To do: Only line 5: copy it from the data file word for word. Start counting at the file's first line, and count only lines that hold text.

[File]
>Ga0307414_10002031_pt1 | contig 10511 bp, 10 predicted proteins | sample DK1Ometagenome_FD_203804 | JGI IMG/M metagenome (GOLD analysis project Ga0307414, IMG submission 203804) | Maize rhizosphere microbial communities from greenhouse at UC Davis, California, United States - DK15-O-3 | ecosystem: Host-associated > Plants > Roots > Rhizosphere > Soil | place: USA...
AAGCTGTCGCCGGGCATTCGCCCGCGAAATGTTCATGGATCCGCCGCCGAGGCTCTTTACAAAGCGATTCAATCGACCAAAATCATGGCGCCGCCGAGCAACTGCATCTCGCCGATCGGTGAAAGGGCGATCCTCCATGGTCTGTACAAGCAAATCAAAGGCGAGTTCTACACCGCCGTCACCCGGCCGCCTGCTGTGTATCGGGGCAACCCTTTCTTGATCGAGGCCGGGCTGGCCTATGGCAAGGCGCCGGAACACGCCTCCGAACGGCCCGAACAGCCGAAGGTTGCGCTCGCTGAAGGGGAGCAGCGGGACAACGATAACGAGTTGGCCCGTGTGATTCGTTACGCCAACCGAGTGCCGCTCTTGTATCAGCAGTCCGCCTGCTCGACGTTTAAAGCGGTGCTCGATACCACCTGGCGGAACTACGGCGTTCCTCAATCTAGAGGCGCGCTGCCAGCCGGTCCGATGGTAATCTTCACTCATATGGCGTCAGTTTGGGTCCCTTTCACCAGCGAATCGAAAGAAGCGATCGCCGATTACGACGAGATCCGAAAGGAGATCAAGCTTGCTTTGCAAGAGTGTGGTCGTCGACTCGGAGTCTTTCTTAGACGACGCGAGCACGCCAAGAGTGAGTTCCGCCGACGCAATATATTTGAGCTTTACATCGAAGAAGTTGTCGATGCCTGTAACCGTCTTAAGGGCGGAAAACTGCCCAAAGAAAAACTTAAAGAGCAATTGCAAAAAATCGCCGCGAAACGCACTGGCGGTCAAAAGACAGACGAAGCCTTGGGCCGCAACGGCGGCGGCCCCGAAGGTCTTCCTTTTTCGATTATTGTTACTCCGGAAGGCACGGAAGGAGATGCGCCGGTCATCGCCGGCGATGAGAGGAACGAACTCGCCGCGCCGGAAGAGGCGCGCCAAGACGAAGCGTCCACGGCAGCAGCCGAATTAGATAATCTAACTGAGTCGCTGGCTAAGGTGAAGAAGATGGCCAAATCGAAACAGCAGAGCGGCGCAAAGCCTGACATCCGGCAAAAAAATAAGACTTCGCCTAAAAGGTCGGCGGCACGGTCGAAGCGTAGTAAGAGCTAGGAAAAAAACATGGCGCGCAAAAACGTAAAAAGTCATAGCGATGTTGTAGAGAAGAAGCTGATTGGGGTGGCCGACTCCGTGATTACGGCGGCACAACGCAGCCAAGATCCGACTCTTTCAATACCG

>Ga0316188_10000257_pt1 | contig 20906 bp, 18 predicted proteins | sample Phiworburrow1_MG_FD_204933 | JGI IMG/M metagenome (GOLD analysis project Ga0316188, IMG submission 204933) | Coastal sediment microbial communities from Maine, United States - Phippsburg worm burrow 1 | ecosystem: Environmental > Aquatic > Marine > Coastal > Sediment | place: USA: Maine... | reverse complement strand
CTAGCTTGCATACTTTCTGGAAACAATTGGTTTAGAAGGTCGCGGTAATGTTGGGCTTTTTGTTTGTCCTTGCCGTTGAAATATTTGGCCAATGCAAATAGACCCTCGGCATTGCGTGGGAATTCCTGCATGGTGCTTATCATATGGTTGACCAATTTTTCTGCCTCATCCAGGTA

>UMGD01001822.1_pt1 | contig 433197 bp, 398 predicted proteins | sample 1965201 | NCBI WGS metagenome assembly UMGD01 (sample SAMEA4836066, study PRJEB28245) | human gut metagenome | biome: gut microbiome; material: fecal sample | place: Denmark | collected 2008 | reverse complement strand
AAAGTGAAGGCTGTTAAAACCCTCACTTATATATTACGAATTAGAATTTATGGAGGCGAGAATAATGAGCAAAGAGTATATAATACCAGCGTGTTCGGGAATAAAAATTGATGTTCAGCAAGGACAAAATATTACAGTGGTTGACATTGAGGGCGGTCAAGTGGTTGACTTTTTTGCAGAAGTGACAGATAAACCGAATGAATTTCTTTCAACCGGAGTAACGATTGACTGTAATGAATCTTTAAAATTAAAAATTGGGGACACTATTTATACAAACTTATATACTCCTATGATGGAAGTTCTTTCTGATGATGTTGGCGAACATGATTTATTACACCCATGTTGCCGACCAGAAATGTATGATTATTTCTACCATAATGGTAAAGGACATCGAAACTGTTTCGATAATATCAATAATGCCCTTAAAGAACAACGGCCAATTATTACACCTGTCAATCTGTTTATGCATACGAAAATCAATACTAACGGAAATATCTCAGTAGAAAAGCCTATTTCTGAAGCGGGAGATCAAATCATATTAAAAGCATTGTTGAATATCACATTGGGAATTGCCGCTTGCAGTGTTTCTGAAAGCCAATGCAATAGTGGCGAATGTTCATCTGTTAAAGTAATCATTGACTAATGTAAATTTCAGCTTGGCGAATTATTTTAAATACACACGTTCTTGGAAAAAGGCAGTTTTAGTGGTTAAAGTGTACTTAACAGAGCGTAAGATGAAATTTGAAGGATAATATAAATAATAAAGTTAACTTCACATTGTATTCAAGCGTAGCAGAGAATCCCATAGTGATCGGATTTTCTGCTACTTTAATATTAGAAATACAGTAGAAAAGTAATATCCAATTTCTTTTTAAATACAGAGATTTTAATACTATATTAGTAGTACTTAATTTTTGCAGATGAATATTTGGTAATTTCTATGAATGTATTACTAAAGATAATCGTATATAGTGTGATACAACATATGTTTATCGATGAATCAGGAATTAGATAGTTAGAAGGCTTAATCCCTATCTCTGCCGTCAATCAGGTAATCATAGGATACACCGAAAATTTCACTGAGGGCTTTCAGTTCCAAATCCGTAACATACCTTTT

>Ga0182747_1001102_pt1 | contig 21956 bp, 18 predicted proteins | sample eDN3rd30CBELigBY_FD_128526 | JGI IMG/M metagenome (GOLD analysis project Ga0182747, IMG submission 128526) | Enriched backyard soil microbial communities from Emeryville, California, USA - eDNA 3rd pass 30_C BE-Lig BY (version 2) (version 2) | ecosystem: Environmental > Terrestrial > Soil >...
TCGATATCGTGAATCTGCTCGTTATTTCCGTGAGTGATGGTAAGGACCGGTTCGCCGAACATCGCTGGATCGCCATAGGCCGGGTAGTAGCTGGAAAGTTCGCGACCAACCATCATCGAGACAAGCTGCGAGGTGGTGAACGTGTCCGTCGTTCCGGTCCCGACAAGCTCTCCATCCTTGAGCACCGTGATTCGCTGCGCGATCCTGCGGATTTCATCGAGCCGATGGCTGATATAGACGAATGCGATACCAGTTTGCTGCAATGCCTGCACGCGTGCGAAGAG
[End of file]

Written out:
>UMGD01001822.1_pt1 | contig 433197 bp, 398 predicted proteins | sample 1965201 | NCBI WGS metagenome assembly UMGD01 (sample SAMEA4836066, study PRJEB28245) | human gut metagenome | biome: gut microbiome; material: fecal sample | place: Denmark | collected 2008 | reverse complement strand